DAVOS-KLOSTERS, Switzerland, January 25, 2013 (ENS) –  “Unless we take action on climate change, future generations will be roasted, toasted, fried and grilled,” Christine Lagarde, managing director of the International Monetary Fund told a World Economic Forum audience Wednesday.

Her comment highlights the growing urgency over climate issues evident here at the WEF annual meeting in the form of reports and panel discussions.

Christine Lagarde

International Monetary Fund Managing Director Christine Lagarde at the World Economic Forum (Photo by courtesy WEF)

Scaling up public sector spending on climate change by just US$36 billion a year worldwide could unlock the private capital needed to produce sustainable economic growth that attains global climate change goals, finds a new report released here at the World Economic Forum’s annual meeting.

Climate change is already causing five million deaths a year and is costing the global economy more than US$1.2 trillion – or 1.6 percent in annual global GDP, according to the Climate Vulnerable Forum.

At a time when extreme weather events are increasingly frequent and costly, cash-strapped governments are seeking new solutions to address climate change.

The price tag in the United States alone in 2012 for weather-related disasters was over US$110 billion.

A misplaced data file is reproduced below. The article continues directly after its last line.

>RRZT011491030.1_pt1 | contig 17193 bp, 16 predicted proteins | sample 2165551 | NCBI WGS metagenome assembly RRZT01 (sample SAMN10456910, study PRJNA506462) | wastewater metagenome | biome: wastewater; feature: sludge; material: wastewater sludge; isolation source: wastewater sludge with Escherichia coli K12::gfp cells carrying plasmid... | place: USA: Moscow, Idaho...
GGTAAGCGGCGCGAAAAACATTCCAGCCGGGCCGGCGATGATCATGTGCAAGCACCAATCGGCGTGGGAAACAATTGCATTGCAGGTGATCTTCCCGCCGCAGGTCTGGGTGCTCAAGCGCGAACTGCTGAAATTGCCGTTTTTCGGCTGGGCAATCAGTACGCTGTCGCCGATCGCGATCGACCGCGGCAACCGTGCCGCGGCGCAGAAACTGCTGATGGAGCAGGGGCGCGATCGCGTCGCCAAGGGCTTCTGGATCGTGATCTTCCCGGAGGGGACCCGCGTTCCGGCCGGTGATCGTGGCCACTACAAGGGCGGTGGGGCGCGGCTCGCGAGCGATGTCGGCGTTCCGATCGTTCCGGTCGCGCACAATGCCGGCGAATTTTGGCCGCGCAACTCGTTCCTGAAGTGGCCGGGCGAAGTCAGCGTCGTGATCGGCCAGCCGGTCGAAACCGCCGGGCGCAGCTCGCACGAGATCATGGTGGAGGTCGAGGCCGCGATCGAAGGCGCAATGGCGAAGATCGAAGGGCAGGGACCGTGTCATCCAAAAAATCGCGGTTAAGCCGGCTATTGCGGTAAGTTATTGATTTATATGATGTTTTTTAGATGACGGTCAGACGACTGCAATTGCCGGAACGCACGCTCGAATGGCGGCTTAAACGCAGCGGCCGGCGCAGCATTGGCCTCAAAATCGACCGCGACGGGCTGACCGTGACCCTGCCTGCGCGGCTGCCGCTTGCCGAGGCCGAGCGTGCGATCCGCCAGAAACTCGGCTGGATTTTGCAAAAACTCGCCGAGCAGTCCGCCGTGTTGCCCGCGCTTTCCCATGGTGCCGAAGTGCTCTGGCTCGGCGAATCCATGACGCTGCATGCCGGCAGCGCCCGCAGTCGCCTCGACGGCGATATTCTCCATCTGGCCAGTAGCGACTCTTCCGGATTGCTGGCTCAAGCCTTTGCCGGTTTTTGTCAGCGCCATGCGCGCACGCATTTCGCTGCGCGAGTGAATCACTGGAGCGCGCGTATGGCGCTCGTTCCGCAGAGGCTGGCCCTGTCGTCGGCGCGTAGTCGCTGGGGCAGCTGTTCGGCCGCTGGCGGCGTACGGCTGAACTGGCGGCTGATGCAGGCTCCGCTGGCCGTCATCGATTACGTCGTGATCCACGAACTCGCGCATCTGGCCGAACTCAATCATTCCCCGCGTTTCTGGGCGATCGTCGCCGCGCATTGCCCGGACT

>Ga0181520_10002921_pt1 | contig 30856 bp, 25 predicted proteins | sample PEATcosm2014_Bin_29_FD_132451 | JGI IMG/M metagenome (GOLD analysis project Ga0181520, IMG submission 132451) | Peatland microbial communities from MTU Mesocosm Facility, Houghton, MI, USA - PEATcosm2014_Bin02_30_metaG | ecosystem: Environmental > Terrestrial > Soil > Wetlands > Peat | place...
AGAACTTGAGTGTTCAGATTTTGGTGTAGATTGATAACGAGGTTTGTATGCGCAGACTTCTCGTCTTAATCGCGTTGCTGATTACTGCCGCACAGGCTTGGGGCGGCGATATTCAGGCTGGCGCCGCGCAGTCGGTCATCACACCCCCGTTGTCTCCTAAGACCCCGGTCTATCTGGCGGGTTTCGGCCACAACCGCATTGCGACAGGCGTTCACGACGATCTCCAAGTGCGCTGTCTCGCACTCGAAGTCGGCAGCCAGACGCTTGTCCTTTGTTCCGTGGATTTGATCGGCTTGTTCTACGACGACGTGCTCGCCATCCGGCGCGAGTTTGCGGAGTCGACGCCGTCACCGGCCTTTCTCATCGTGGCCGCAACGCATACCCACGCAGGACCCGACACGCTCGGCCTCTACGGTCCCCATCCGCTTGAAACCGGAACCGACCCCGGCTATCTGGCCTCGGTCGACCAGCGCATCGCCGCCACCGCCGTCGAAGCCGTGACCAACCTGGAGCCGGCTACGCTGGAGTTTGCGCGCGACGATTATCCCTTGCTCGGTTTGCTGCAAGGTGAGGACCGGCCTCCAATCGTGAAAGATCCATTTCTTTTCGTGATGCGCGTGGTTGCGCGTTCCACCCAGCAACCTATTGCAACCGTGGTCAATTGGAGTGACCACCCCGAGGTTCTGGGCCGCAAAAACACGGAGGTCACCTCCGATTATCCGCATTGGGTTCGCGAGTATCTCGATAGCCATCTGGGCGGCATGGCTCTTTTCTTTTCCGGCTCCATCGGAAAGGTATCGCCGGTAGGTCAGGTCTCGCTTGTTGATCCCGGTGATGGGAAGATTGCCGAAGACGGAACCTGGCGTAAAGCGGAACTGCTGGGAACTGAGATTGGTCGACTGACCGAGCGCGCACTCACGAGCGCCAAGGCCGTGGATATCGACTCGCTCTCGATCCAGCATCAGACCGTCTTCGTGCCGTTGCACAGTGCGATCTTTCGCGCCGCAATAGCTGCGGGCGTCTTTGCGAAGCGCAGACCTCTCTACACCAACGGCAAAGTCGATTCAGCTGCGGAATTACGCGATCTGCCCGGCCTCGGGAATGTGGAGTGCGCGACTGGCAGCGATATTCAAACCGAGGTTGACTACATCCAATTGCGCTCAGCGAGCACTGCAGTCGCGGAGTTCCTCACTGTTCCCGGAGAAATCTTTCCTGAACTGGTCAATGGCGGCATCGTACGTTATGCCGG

The report points out that US$36 billion a year in public sector investment could help stabilize global temperatures and would cost less than the US$50 billion recently approved by the U.S. Congress for rebuilding after Hurricane Sandy.

The Green Investment Report: The Ways and Means to Unlock Private Finance for Green Growth” finds that if the public sector increased its annual investment in addressing climate change by only $36 billion, up from a current spending level of $96 billion, it could mobilize up to US$570 billion in private capital.

This would address the US$700 billion in investment that the report estimates is needed to tackle this pressing threat to the global economy.

By 2030, the cost of climate change and air pollution combined is estimated to rise to 3.2 percent of global GDP, with the world’s least-developed countries expected to bear the brunt, suffering losses of up to 11 percent of their GDP, the report notes.

Global risks panel